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Well, At Least David Backes Is In A Cup Final

Photo: Gerry Broome (AP)

I’m sitting here trying to come up with a reason it’s not a total bummer that the vile Boston Bruins are in their third Stanley Cup Final of the decade after a 4-0 win to complete a sweep of Carolina, and, reader, I am struggling. (This applies to non-Bruins fans only, of course. For Bruins fans: Congratulations. Your team is very talented and very well-run, and we all hate you for it.) In no universe is this a better outcome than any of the teams they dispatched along the way. The exceedingly likable Hurricanes would have been a blast. The Blue Jackets would have been bizarre and playing to keep their roster from imploding in free agency. Even Toronto, which would have been just about as insufferable as Boston, would at least have been insufferable in fresh and exciting ways.

But, no, it’s the Bruins, and it’s time to come to terms with that. There are upsides here. One is that the Bruins swept the Canes, who swept the Islanders, who swept the Penguins, which means that Pittsburgh has been swept as embarrassingly as a team can conceivably be swept. They have been ultraswept. They may not even be paying attention at this point, having started traditional offseason activities a full month ago, but every subsequent sweep pushes their tee shots a little deeper into the rough. If the Bruins get swept in the next and last round, it’ll be wonderful for at least two reasons I can think of right now.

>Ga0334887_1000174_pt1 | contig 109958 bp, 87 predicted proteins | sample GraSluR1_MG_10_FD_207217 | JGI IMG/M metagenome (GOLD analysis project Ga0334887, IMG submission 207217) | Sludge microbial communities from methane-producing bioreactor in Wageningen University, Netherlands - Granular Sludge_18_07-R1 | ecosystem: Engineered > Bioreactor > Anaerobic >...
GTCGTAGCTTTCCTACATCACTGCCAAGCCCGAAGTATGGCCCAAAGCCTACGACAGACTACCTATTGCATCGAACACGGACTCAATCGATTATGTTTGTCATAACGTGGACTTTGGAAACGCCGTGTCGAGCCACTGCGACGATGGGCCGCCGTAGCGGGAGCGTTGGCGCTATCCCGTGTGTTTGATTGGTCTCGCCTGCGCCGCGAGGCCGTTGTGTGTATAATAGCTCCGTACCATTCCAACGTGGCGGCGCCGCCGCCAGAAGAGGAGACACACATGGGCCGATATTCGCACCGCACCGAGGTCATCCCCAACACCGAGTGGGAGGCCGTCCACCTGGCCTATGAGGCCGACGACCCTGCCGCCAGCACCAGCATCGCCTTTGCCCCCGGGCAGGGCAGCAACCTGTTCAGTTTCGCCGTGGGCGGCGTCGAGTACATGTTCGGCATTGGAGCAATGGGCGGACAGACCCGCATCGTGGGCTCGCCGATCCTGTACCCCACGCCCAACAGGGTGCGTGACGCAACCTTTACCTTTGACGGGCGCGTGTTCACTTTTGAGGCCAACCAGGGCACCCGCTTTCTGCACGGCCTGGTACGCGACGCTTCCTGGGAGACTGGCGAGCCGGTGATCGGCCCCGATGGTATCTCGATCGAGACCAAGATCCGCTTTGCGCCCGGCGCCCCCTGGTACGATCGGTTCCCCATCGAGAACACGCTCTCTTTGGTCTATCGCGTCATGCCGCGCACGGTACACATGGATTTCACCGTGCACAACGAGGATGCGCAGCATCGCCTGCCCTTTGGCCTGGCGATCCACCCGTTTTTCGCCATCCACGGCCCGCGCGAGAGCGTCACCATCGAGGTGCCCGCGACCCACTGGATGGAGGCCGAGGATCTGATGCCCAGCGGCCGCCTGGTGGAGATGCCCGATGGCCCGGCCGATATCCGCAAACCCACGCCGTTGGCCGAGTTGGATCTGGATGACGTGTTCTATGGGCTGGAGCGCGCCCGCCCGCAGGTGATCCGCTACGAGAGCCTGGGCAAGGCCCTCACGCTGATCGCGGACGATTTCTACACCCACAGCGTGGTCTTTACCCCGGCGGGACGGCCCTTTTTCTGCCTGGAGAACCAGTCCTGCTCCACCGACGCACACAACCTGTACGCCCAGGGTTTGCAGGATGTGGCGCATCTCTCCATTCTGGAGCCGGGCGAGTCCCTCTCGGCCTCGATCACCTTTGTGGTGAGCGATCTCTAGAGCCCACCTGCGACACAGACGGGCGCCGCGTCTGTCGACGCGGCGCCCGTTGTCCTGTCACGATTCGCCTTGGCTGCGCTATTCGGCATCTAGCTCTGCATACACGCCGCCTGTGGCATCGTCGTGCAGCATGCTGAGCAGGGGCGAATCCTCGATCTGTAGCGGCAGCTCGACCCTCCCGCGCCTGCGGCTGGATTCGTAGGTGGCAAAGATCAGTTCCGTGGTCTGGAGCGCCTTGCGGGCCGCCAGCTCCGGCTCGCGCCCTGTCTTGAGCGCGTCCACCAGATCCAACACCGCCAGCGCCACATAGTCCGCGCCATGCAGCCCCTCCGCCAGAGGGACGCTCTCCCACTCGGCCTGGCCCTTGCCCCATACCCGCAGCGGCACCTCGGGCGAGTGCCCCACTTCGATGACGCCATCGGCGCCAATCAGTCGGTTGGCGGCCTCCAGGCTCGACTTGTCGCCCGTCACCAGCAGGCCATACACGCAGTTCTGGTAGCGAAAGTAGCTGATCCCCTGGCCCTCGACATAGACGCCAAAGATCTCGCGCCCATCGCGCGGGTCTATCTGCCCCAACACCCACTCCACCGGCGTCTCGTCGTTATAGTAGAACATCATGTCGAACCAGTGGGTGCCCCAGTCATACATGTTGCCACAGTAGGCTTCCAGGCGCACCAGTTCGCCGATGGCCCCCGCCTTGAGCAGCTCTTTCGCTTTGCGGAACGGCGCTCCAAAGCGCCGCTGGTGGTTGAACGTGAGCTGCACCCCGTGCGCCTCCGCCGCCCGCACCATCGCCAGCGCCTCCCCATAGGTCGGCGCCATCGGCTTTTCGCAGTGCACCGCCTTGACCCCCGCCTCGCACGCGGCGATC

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More immediately satisfying is that 35-year-old David Backes has finally made a Cup Final. His first, in 13 NHL seasons. At the final horn, the Bruins’ celebrations gradually converged on Backes—the veteran Bruins have been here before, and their first thoughts were with the guy who hadn’t.

With damp and red-rimmed eyes, Backes spoke about how all those years of trying and coming up short have given him a special appreciation for this moment, and for the potentially lifelong importance of the next few games.

Backes spent the first 10 years of his career in St. Louis, the last five of those as team captain, and he was a dependable, often underrated two-way center on a team that rarely mattered in the spring. In 2016 he signed a five-year deal with Boston, and since then has seen a fairly steady slowdown in his game. He rarely plays center anymore, being used almost exclusively on the right wing, and this year things got so rough that Backes attempted to reinvent himself as a self-proclaimed enforcer. Things had gotten so rough that Backes was a healthy scratch for Boston’s first playoff game.

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But in a lineup shuffle in the second round, Backes landed opposite Jake DeBrusk on David Krejci’s second line, and he’s earned the spot. While the points may not be there right now—he’s got two goals and three assists in 10 playoff games—he’s doing everything right, and adding some physicality to a line that clearly benefits from it. He is, after all this, a useful NHL player on a team that’s going to the final. That ain’t bad.

“You’ve thought about this moment for a long time — of playing for that ultimate prize that you dream of when you’re a kid,” Backes said. “Now, it’s reality. It’s us against one other team, and one of us is going home with that Stanley Cup. It’s what you dream about.’”

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And so Backes will be the Eastern Conference’s candidate for “old dude who finally wins a Cup,” up against either A Whole Bunch Of Sharks, or, uh, I guess Alex Steen? You could do worse! Be thankful for silver linings where you find them.

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